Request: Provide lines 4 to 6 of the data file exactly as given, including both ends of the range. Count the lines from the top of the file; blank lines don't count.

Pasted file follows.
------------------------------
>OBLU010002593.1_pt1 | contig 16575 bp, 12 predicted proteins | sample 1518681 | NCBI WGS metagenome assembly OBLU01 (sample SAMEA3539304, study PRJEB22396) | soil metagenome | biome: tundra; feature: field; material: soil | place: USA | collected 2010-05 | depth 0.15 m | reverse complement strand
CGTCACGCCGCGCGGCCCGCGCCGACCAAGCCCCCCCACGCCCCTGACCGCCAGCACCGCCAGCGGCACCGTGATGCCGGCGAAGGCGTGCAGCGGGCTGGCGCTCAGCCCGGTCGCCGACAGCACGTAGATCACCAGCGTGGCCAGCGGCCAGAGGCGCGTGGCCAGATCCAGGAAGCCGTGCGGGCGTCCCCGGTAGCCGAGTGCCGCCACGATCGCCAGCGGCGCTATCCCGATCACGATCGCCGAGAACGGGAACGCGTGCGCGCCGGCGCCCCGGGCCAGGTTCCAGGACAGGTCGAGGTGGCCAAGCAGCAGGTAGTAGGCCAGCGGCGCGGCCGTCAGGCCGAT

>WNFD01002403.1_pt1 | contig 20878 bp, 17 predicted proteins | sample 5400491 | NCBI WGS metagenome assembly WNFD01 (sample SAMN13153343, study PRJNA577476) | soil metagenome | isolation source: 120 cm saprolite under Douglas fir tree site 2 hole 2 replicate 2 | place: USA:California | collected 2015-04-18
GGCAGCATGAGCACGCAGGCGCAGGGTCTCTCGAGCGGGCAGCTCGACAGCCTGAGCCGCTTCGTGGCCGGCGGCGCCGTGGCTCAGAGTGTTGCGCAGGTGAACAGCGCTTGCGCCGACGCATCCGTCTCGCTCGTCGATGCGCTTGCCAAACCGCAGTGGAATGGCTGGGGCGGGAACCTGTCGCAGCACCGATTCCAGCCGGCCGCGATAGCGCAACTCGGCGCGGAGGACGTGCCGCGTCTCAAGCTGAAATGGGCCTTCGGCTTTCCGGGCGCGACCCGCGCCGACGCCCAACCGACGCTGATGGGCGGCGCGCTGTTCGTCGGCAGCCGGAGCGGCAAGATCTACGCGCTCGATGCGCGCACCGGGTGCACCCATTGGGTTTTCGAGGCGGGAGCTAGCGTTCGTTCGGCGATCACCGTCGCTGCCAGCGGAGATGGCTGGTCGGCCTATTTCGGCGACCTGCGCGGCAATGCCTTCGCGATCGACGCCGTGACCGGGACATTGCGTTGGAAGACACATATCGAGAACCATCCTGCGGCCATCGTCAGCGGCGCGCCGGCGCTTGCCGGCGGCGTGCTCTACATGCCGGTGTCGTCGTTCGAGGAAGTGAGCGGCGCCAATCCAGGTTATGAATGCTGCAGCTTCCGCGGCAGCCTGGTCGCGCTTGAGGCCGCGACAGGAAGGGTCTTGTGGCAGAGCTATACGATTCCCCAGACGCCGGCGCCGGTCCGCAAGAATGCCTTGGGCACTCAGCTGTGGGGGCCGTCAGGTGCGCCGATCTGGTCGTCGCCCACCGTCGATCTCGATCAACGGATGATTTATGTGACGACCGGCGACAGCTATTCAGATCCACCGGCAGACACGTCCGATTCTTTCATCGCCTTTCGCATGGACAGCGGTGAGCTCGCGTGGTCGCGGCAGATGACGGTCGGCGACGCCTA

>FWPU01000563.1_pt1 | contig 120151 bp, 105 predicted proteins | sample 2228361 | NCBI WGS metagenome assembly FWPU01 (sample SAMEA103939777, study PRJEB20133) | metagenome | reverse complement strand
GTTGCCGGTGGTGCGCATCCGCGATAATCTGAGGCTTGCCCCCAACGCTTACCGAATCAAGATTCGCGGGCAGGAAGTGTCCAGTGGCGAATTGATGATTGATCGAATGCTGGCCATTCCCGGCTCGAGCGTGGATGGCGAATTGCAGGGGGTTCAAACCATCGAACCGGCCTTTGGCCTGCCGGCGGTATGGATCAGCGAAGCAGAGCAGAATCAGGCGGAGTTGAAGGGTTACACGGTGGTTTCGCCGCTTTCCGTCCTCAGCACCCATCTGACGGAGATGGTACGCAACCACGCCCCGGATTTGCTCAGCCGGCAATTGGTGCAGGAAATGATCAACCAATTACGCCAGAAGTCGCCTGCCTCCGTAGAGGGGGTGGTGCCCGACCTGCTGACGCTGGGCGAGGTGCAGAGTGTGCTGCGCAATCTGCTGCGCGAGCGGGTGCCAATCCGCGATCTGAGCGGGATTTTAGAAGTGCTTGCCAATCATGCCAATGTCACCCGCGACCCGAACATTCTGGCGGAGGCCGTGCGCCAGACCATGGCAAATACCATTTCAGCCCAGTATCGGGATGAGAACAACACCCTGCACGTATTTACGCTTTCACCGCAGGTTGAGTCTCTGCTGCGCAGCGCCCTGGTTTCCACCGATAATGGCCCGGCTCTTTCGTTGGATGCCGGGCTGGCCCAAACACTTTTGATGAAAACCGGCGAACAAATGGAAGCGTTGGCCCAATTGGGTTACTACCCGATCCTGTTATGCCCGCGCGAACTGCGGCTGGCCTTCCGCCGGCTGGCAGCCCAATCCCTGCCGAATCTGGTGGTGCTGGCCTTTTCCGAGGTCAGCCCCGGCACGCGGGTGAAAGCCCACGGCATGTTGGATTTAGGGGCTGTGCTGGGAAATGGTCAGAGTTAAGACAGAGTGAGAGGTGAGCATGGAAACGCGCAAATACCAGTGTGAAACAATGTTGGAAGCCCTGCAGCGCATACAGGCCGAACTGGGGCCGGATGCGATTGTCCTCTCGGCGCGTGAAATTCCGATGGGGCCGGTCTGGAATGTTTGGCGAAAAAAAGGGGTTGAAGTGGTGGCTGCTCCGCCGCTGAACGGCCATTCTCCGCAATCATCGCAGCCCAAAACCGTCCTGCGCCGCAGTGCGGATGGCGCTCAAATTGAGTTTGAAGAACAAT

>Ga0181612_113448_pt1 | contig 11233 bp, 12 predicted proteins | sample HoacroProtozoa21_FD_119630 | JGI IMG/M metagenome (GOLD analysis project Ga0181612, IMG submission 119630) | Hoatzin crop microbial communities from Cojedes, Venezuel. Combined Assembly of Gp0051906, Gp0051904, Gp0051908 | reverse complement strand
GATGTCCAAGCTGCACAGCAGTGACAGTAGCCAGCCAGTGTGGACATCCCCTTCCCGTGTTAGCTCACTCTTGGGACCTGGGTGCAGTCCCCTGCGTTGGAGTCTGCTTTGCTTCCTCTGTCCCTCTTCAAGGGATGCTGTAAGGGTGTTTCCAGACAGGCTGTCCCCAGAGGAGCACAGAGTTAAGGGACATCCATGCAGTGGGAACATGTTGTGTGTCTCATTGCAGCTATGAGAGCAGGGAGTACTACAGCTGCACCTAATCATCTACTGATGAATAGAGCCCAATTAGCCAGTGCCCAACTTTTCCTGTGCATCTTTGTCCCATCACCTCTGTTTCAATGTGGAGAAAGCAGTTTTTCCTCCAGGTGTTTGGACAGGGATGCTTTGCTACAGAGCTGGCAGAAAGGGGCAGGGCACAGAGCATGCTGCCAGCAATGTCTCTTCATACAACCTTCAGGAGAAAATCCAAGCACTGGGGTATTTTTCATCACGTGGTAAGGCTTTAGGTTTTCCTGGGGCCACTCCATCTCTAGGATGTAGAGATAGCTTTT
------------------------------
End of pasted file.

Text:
GGCAGCATGAGCACGCAGGCGCAGGGTCTCTCGAGCGGGCAGCTCGACAGCCTGAGCCGCTTCGTGGCCGGCGGCGCCGTGGCTCAGAGTGTTGCGCAGGTGAACAGCGCTTGCGCCGACGCATCCGTCTCGCTCGTCGATGCGCTTGCCAAACCGCAGTGGAATGGCTGGGGCGGGAACCTGTCGCAGCACCGATTCCAGCCGGCCGCGATAGCGCAACTCGGCGCGGAGGACGTGCCGCGTCTCAAGCTGAAATGGGCCTTCGGCTTTCCGGGCGCGACCCGCGCCGACGCCCAACCGACGCTGATGGGCGGCGCGCTGTTCGTCGGCAGCCGGAGCGGCAAGATCTACGCGCTCGATGCGCGCACCGGGTGCACCCATTGGGTTTTCGAGGCGGGAGCTAGCGTTCGTTCGGCGATCACCGTCGCTGCCAGCGGAGATGGCTGGTCGGCCTATTTCGGCGACCTGCGCGGCAATGCCTTCGCGATCGACGCCGTGACCGGGACATTGCGTTGGAAGACACATATCGAGAACCATCCTGCGGCCATCGTCAGCGGCGCGCCGGCGCTTGCCGGCGGCGTGCTCTACATGCCGGTGTCGTCGTTCGAGGAAGTGAGCGGCGCCAATCCAGGTTATGAATGCTGCAGCTTCCGCGGCAGCCTGGTCGCGCTTGAGGCCGCGACAGGAAGGGTCTTGTGGCAGAGCTATACGATTCCCCAGACGCCGGCGCCGGTCCGCAAGAATGCCTTGGGCACTCAGCTGTGGGGGCCGTCAGGTGCGCCGATCTGGTCGTCGCCCACCGTCGATCTCGATCAACGGATGATTTATGTGACGACCGGCGACAGCTATTCAGATCCACCGGCAGACACGTCCGATTCTTTCATCGCCTTTCGCATGGACAGCGGTGAGCTCGCGTGGTCGCGGCAGATGACGGTCGGCGACGCCTA

>FWPU01000563.1_pt1 | contig 120151 bp, 105 predicted proteins | sample 2228361 | NCBI WGS metagenome assembly FWPU01 (sample SAMEA103939777, study PRJEB20133) | metagenome | reverse complement strand
GTTGCCGGTGGTGCGCATCCGCGATAATCTGAGGCTTGCCCCCAACGCTTACCGAATCAAGATTCGCGGGCAGGAAGTGTCCAGTGGCGAATTGATGATTGATCGAATGCTGGCCATTCCCGGCTCGAGCGTGGATGGCGAATTGCAGGGGGTTCAAACCATCGAACCGGCCTTTGGCCTGCCGGCGGTATGGATCAGCGAAGCAGAGCAGAATCAGGCGGAGTTGAAGGGTTACACGGTGGTTTCGCCGCTTTCCGTCCTCAGCACCCATCTGACGGAGATGGTACGCAACCACGCCCCGGATTTGCTCAGCCGGCAATTGGTGCAGGAAATGATCAACCAATTACGCCAGAAGTCGCCTGCCTCCGTAGAGGGGGTGGTGCCCGACCTGCTGACGCTGGGCGAGGTGCAGAGTGTGCTGCGCAATCTGCTGCGCGAGCGGGTGCCAATCCGCGATCTGAGCGGGATTTTAGAAGTGCTTGCCAATCATGCCAATGTCACCCGCGACCCGAACATTCTGGCGGAGGCCGTGCGCCAGACCATGGCAAATACCATTTCAGCCCAGTATCGGGATGAGAACAACACCCTGCACGTATTTACGCTTTCACCGCAGGTTGAGTCTCTGCTGCGCAGCGCCCTGGTTTCCACCGATAATGGCCCGGCTCTTTCGTTGGATGCCGGGCTGGCCCAAACACTTTTGATGAAAACCGGCGAACAAATGGAAGCGTTGGCCCAATTGGGTTACTACCCGATCCTGTTATGCCCGCGCGAACTGCGGCTGGCCTTCCGCCGGCTGGCAGCCCAATCCCTGCCGAATCTGGTGGTGCTGGCCTTTTCCGAGGTCAGCCCCGGCACGCGGGTGAAAGCCCACGGCATGTTGGATTTAGGGGCTGTGCTGGGAAATGGTCAGAGTTAAGACAGAGTGAGAGGTGAGCATGGAAACGCGCAAATACCAGTGTGAAACAATGTTGGAAGCCCTGCAGCGCATACAGGCCGAACTGGGGCCGGATGCGATTGTCCTCTCGGCGCGTGAAATTCCGATGGGGCCGGTCTGGAATGTTTGGCGAAAAAAAGGGGTTGAAGTGGTGGCTGCTCCGCCGCTGAACGGCCATTCTCCGCAATCATCGCAGCCCAAAACCGTCCTGCGCCGCAGTGCGGATGGCGCTCAAATTGAGTTTGAAGAACAAT